The line to follow… however

In general terms, the position of President Andrés Manuel López Obrador is summarized in: “Let it be Mexicanized; that whoever buys has the economic solvency to support customers; that they do not have tax debts with the SAT; that they pay taxes to Mexico and that the bank’s cultural fund be for the enjoyment and benefit of Mexicans”.

A number of questions arise about his position:

  1. Let them be Mexican. Do banks that are not linked to a parent company abroad, but whose shareholders are mostly foreign, qualify? Banks whose shareholders are concentrated in Mexican family groups could comply, but is it the healthiest thing to do? What has been your dividend payment history? What has been your commitment to your family group and to the institution that manages the population’s resources?
  2. Those who buy must have the financial solvency to support current and future customers. Economic solvency, measured in terms of the financial group, the family group, the interested entrepreneur, the industrial group? We are not going to end up buying like before with borrowed resources and crossings from one institution to another.
  3. That they do not have tax debts with the SAT. It means that if a group or financial institution had debts, but settles them prior to the offer, it would qualify. Where would you get the resources to pay the tax debts? Would this affect the assessment of your creditworthiness in point two? If you couldn’t pay them before, isn’t that an indicator of lack of commitment or solvency?
  4. That they pay the taxes to the public treasury. This point arises from the situation that in the past the Banamex transaction, for 12,000 million pesos, was exempt from taxes despite having been in that year (and in many years) the most relevant transaction on the stock market. It will depend largely on the form and structure of the sale which is determined by the current tax framework.
  5. That the Banamex Cultural Artistic Fund be for the enjoyment and benefit of Mexicans and that it not go abroad or remain as a private fund. On this point the president has also been quite repetitive. Even the Mexican foreign minister, Marcelo Ebrard, brought to the debate table the proposal that the Banamex Cultural Foundation be placed at the national disposal for its “preservation.” I believe that the proposal to maintain the artistic and cultural heritage and the collection that Citibanamex has today is well known and recognized and undoubtedly requires attention and a lot of maintenance. Will there be derived from point 4 a destination for this purpose?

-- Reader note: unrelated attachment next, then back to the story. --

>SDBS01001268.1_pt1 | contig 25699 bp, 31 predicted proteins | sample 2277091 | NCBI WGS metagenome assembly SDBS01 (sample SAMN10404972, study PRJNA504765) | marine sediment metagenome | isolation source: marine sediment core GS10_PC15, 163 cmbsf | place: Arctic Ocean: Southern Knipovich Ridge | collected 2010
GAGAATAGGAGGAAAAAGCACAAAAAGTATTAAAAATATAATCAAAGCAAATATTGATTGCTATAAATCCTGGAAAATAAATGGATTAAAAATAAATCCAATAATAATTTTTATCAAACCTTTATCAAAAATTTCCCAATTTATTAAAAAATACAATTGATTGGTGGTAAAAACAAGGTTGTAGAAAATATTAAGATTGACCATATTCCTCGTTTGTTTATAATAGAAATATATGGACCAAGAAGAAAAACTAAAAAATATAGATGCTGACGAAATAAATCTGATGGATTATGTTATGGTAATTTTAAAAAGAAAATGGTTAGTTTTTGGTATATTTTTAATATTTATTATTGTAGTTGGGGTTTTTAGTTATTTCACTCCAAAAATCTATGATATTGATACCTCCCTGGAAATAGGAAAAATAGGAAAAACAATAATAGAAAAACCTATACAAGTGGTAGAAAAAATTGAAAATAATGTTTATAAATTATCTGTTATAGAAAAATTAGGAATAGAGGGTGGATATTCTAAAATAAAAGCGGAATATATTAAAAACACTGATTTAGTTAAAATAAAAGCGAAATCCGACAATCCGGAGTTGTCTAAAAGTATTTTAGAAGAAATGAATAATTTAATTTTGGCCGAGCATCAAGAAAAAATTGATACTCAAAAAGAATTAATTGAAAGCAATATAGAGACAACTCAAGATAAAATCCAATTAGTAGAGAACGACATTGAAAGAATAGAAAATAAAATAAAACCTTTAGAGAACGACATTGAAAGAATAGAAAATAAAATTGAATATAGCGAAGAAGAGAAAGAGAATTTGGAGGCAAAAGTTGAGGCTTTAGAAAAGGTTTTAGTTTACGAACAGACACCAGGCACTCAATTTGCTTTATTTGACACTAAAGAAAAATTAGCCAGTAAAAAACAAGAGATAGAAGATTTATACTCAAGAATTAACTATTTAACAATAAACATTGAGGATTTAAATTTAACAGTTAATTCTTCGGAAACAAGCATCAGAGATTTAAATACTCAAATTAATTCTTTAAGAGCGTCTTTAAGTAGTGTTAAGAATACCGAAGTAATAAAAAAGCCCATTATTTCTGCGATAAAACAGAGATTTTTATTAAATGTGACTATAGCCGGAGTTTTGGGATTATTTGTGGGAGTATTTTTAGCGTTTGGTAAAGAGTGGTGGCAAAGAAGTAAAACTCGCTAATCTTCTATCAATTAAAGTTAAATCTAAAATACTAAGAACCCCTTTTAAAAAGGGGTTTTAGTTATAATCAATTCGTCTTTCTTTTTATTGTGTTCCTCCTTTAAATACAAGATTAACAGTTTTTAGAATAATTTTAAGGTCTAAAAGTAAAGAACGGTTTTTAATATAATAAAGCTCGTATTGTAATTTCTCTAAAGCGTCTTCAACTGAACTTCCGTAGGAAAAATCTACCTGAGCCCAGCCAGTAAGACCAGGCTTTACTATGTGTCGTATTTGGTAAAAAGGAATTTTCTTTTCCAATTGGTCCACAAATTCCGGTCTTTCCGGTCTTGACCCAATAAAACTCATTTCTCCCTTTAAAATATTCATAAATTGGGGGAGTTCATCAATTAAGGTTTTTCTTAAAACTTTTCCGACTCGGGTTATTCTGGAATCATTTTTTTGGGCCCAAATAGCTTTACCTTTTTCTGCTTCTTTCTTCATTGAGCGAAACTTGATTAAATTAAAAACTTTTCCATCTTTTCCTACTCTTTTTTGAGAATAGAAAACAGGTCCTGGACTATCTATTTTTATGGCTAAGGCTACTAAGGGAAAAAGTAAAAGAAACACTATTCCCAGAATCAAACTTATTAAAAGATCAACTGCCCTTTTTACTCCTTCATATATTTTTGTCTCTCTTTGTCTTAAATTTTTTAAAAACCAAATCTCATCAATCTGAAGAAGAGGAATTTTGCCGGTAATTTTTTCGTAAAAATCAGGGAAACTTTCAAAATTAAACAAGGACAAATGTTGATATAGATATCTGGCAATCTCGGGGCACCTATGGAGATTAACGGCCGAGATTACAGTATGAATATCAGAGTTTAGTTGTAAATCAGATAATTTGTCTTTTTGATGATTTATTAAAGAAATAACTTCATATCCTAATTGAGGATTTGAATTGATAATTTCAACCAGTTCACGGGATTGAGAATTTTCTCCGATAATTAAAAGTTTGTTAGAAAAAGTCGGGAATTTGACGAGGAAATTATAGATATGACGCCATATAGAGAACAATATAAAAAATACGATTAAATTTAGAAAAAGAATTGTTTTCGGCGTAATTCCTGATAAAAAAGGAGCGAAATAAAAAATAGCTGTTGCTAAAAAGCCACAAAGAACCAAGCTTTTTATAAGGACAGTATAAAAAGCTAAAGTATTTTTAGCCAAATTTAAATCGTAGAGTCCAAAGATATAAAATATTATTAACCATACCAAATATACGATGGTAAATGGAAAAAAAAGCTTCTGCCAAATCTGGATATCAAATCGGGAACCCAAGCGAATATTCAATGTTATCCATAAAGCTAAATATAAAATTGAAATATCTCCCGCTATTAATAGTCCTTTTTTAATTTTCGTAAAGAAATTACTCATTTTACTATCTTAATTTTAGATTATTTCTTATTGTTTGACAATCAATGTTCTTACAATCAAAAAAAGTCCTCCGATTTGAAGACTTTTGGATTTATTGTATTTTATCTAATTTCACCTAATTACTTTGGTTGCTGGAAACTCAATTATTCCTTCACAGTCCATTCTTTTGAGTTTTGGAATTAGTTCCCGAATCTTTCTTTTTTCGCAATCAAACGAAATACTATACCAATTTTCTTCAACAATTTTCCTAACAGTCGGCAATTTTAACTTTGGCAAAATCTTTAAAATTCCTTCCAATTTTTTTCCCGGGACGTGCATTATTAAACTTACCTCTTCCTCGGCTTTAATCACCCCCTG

In general terms, a question jumps out at me that I consider to be very important: If Citi were being forced to sell this segment of the business by the American authorities, who would buy it would not be acquiring a series of operations that are not “vaccinated” and that in the end would Would they lead to having an inherited operational structural problem and, consequently, the review by the authorities would fall on the new owner of the bank, who sooner or later could be disqualified or restricted in his operations with the United States?

Here just a few questions. I cannot disagree with the postulates presented by our president, nor with the sense that he wants to give about the sense of strengthening the financial system; My reflection is that we are falling short in all the approaches that could be made in terms of a public and economic policy that could be implemented at this juncture to achieve a more profound transformation for the well-being of the population. Today I think more questions will arise.

* Former Vice President of Regulatory Policy National Banking and Securities Commission.




www.eleconomista.com.mx